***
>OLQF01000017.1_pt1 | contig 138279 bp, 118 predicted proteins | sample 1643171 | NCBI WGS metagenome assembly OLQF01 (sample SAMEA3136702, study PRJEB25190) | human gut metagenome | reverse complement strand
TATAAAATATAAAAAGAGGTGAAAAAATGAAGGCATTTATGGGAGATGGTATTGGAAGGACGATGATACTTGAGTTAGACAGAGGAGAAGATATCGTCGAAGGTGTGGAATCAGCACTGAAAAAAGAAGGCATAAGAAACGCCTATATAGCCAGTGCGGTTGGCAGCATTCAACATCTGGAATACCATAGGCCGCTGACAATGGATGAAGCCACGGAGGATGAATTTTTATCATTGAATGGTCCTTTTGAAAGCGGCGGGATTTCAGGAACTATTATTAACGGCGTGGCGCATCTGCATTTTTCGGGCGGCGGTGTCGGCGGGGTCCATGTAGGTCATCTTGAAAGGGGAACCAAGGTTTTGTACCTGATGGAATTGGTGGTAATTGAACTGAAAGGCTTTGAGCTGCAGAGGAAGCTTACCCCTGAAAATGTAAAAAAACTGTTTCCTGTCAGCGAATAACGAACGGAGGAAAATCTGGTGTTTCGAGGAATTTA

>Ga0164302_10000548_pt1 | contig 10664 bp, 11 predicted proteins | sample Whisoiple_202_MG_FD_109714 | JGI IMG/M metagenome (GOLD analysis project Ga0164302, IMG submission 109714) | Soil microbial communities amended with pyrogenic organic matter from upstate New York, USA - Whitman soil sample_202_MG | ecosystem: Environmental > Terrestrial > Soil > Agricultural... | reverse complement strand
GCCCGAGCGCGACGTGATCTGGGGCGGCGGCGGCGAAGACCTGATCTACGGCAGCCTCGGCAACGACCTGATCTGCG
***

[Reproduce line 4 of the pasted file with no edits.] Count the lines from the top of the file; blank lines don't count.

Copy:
GCCCGAGCGCGACGTGATCTGGGGCGGCGGCGGCGAAGACCTGATCTACGGCAGCCTCGGCAACGACCTGATCTGCG